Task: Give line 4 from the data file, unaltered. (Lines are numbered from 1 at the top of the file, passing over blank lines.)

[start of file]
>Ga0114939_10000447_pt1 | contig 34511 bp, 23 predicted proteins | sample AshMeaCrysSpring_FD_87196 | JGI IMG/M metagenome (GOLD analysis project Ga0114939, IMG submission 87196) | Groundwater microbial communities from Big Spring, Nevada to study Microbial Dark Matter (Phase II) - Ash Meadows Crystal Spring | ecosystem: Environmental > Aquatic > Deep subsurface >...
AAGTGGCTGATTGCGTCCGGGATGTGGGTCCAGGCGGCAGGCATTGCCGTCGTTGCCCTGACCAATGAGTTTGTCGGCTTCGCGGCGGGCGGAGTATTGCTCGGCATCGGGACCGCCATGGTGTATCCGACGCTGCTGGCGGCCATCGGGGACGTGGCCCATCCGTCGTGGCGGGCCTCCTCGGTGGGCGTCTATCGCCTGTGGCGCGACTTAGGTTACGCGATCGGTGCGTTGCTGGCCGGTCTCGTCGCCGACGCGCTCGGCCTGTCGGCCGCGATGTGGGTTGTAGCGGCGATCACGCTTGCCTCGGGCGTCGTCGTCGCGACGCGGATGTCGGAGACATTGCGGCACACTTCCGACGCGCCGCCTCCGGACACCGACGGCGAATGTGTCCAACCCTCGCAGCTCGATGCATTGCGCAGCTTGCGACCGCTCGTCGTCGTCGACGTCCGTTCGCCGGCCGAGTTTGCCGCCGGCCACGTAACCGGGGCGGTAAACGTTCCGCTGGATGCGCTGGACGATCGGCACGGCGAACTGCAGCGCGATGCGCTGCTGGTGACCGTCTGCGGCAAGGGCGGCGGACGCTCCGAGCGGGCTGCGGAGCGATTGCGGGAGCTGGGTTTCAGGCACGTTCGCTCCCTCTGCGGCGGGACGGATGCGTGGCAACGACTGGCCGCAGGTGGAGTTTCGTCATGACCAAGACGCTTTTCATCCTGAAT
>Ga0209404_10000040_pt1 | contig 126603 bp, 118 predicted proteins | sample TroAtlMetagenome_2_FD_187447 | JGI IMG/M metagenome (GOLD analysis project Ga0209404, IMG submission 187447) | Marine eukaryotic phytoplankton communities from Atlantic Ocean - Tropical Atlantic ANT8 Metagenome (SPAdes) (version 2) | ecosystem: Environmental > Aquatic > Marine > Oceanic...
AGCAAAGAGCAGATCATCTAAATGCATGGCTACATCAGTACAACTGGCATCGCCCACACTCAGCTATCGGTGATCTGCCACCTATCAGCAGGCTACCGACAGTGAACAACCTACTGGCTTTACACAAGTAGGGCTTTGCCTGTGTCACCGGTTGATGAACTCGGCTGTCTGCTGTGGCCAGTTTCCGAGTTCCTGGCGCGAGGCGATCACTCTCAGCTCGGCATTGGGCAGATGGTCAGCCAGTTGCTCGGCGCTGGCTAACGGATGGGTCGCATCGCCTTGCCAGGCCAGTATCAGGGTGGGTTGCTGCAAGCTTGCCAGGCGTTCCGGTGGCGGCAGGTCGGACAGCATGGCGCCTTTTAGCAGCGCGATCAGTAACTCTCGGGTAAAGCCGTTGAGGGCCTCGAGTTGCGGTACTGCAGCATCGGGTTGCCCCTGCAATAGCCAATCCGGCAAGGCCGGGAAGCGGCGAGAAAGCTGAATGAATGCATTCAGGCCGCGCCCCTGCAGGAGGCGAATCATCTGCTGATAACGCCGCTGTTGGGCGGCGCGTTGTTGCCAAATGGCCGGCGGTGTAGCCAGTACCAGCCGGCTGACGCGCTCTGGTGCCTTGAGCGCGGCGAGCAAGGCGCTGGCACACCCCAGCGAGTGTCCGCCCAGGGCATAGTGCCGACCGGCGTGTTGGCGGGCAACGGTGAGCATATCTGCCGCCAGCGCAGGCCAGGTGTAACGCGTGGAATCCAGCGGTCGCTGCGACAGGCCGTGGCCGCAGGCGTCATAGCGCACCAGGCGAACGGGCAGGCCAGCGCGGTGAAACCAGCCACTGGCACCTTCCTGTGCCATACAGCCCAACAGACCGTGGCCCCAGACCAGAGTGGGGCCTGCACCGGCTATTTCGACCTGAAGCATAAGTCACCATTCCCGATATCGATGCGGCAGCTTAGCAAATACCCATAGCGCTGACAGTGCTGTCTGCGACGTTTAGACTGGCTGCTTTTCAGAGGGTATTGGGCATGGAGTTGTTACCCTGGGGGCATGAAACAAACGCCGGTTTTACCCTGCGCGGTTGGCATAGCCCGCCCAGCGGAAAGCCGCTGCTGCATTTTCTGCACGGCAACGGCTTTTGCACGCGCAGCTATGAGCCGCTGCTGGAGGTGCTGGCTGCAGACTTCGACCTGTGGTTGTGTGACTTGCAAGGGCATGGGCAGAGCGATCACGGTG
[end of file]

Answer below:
AGCAAAGAGCAGATCATCTAAATGCATGGCTACATCAGTACAACTGGCATCGCCCACACTCAGCTATCGGTGATCTGCCACCTATCAGCAGGCTACCGACAGTGAACAACCTACTGGCTTTACACAAGTAGGGCTTTGCCTGTGTCACCGGTTGATGAACTCGGCTGTCTGCTGTGGCCAGTTTCCGAGTTCCTGGCGCGAGGCGATCACTCTCAGCTCGGCATTGGGCAGATGGTCAGCCAGTTGCTCGGCGCTGGCTAACGGATGGGTCGCATCGCCTTGCCAGGCCAGTATCAGGGTGGGTTGCTGCAAGCTTGCCAGGCGTTCCGGTGGCGGCAGGTCGGACAGCATGGCGCCTTTTAGCAGCGCGATCAGTAACTCTCGGGTAAAGCCGTTGAGGGCCTCGAGTTGCGGTACTGCAGCATCGGGTTGCCCCTGCAATAGCCAATCCGGCAAGGCCGGGAAGCGGCGAGAAAGCTGAATGAATGCATTCAGGCCGCGCCCCTGCAGGAGGCGAATCATCTGCTGATAACGCCGCTGTTGGGCGGCGCGTTGTTGCCAAATGGCCGGCGGTGTAGCCAGTACCAGCCGGCTGACGCGCTCTGGTGCCTTGAGCGCGGCGAGCAAGGCGCTGGCACACCCCAGCGAGTGTCCGCCCAGGGCATAGTGCCGACCGGCGTGTTGGCGGGCAACGGTGAGCATATCTGCCGCCAGCGCAGGCCAGGTGTAACGCGTGGAATCCAGCGGTCGCTGCGACAGGCCGTGGCCGCAGGCGTCATAGCGCACCAGGCGAACGGGCAGGCCAGCGCGGTGAAACCAGCCACTGGCACCTTCCTGTGCCATACAGCCCAACAGACCGTGGCCCCAGACCAGAGTGGGGCCTGCACCGGCTATTTCGACCTGAAGCATAAGTCACCATTCCCGATATCGATGCGGCAGCTTAGCAAATACCCATAGCGCTGACAGTGCTGTCTGCGACGTTTAGACTGGCTGCTTTTCAGAGGGTATTGGGCATGGAGTTGTTACCCTGGGGGCATGAAACAAACGCCGGTTTTACCCTGCGCGGTTGGCATAGCCCGCCCAGCGGAAAGCCGCTGCTGCATTTTCTGCACGGCAACGGCTTTTGCACGCGCAGCTATGAGCCGCTGCTGGAGGTGCTGGCTGCAGACTTCGACCTGTGGTTGTGTGACTTGCAAGGGCATGGGCAGAGCGATCACGGTG